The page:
These screeching U-turns, rife as they are with contradictions, have left activists such as Thinzar Shunlei Yi frustrated. When we spoke recently, after she had spent the day attending demonstrations, she at times struggled to sum up her feelings. “For so long people were already aware of all these things, but they didn’t stand up,” she said, the clanging of pots and pans ringing out in the background as she spoke, part of a now nightly ritual to show displeasure with the new junta.
The feeling of oppression being experienced across Myanmar was, she said, what the country’s ethnic minorities had long been subjected to, something that was too often ignored in Yangon, the country’s largest city, and by its Bamar ethnic majority. They “were telling the world, telling the country, that the military wasn’t right, that people were being killed,” she said. Myanmar’s people, however, “didn’t care.”
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For decades, Myanmar’s myriad ethnic minorities, who speak their own languages and have distinct cultures, have been subjected to a multifront campaign of “Burmanization.” Part of this informal push involves attacks and abuses by the predominantly Bamar military, but other facets, while less violent, are also insidious: The demolishing of non-Burmese religious sites, the suppression of language and customs, are all aimed at stripping away non-Bamar identity. When Suu Kyi’s National League for Democracy took power in 2015, many in the country hoped she would bring reconciliation and provide a greater voice to ethnic minority groups. Instead, she alienated many, and kept others at a distance. A particularly contentious series of newly-built statues honoring her father, the late independence hero Aung San, infuriated ethnic groups, some of whom protested and were met with violence by police.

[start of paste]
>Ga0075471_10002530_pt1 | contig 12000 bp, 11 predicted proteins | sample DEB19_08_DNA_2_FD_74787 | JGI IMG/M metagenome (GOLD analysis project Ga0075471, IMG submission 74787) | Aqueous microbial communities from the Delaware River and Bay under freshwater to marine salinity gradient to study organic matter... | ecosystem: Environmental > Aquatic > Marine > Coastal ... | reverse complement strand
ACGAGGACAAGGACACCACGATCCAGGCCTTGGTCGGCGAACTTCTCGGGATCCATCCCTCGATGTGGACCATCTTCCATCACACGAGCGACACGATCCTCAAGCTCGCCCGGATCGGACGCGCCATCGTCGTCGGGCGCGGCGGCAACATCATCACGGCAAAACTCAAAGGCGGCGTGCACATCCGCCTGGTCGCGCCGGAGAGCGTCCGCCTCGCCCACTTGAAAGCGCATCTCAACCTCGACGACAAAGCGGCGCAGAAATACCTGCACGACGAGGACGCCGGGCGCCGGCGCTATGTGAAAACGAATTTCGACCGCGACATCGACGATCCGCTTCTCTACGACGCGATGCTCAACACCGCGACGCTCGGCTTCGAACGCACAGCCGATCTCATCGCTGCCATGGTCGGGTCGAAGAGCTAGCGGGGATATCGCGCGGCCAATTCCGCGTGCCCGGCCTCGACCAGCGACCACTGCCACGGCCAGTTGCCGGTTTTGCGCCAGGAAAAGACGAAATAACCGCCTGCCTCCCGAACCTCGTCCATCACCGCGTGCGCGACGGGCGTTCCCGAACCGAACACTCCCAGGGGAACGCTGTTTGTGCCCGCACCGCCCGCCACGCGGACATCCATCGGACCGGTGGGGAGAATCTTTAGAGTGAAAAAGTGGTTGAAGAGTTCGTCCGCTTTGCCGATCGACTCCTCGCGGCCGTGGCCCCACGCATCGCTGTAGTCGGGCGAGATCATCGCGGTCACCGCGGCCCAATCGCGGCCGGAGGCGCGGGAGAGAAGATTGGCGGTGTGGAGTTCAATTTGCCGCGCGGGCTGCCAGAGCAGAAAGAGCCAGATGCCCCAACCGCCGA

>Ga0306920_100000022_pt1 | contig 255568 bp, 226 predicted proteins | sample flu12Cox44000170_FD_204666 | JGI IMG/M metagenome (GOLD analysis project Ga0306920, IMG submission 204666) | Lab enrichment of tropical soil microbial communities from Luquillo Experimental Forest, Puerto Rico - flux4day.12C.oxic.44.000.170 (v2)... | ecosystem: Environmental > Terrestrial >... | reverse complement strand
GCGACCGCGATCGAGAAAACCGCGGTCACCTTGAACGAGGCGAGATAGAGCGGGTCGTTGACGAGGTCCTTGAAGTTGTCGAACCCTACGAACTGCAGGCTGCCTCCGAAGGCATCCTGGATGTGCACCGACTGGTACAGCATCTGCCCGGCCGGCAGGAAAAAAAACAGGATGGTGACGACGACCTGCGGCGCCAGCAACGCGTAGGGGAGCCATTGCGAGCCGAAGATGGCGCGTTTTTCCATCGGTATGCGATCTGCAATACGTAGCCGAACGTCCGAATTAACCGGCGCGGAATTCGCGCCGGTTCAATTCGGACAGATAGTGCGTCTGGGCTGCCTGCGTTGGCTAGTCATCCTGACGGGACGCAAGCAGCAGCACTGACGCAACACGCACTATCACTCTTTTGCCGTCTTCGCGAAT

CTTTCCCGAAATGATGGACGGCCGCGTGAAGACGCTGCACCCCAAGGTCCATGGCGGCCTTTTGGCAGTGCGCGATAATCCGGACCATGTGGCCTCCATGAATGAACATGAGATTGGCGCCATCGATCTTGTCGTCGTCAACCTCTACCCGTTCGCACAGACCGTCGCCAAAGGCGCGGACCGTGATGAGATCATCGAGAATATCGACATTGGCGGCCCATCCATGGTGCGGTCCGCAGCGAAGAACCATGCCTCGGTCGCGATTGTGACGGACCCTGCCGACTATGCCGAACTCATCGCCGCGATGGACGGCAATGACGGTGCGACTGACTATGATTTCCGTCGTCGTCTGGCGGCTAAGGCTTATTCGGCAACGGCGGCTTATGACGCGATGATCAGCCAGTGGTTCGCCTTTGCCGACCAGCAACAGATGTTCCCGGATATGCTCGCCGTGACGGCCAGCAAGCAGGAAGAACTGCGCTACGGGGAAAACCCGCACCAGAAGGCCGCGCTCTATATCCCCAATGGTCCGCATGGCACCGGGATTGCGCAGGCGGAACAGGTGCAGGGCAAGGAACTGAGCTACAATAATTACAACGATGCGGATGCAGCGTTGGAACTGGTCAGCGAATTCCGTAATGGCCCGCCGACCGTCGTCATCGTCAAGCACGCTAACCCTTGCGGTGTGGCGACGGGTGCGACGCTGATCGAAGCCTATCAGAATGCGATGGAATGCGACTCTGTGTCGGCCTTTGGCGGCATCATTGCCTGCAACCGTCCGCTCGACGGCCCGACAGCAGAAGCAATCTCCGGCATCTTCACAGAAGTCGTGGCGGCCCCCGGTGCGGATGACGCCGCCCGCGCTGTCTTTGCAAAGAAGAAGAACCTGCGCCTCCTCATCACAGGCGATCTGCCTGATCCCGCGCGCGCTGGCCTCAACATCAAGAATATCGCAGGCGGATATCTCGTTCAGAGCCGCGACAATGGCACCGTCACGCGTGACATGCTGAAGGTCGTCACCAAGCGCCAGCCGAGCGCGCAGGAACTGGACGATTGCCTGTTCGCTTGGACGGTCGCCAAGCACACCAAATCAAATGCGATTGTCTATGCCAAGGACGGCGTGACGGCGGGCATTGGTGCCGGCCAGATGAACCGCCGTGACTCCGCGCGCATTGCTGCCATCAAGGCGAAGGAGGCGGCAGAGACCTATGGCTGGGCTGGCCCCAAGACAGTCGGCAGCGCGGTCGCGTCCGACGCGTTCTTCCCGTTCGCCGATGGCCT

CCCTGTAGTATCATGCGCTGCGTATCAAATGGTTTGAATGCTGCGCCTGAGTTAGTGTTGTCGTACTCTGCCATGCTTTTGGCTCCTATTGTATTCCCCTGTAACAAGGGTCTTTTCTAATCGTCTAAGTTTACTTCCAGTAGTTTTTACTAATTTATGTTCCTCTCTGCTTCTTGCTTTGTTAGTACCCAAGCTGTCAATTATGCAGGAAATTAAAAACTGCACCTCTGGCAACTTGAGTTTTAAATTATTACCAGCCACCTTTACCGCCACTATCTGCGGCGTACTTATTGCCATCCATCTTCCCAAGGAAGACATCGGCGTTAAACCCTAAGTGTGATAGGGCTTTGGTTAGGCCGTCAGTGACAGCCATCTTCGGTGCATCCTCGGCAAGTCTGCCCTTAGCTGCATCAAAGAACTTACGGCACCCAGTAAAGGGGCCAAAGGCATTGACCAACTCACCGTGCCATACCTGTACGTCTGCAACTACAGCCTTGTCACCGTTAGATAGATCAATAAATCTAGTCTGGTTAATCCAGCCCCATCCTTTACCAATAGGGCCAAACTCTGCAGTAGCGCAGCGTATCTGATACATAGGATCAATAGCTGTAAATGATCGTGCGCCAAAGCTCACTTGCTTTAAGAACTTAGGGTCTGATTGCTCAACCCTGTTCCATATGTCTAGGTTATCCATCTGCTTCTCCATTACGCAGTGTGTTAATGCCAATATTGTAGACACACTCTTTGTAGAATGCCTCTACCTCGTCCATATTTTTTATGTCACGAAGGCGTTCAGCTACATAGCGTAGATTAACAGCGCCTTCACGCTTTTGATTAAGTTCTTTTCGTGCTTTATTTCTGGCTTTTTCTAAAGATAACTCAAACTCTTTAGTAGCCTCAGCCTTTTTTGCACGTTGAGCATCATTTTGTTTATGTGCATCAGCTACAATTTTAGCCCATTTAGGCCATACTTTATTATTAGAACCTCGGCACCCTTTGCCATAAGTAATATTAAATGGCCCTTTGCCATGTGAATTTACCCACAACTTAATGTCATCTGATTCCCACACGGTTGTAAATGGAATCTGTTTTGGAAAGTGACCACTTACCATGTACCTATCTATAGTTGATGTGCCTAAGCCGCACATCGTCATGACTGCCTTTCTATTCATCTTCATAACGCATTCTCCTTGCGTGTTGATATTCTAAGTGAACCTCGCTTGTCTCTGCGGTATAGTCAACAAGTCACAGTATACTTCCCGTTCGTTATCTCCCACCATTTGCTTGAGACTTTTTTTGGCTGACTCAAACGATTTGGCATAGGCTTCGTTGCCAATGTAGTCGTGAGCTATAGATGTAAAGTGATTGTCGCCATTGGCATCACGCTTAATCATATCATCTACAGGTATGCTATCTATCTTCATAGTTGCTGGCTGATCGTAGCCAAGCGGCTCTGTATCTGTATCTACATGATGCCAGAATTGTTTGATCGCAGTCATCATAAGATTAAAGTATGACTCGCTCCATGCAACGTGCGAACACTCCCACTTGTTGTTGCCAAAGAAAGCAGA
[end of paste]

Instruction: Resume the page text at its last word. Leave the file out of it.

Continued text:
The military, meanwhile, continued its unabated record of horrific rights abuses. In 2017, it launched attacks in Rakhine State that sent hundreds of thousands of predominantly Rohingya Muslims fleeing across the border to neighboring Bangladesh. Suu Kyi stood by the military, going so far as to defend their actions at The Hague. While this appearance garnered the most attention, it was far from the only time she sang their praises. In April, she applauded the military as they rained artillery and bombs down on villages in the country’s west, killing and displacing citizens.
Suu Kyi commands a devotion that is more religious than political. In the Burmese language, she is described as having awe za, a word denoting a certain power and authority that commands respect and admiration, explains Kenneth Wong, a lecturer in Burmese language at UC Berkeley. Part of this is drawn, Wong told me, from her link to her father. She has often cast her support of the military as one based on his legacy as the founder of Myanmar’s army. Her defense of their actions was cheered domestically, where it was seen as a defense of the nation and only deepened a pervasive Myanmar-versus-the-world mindset.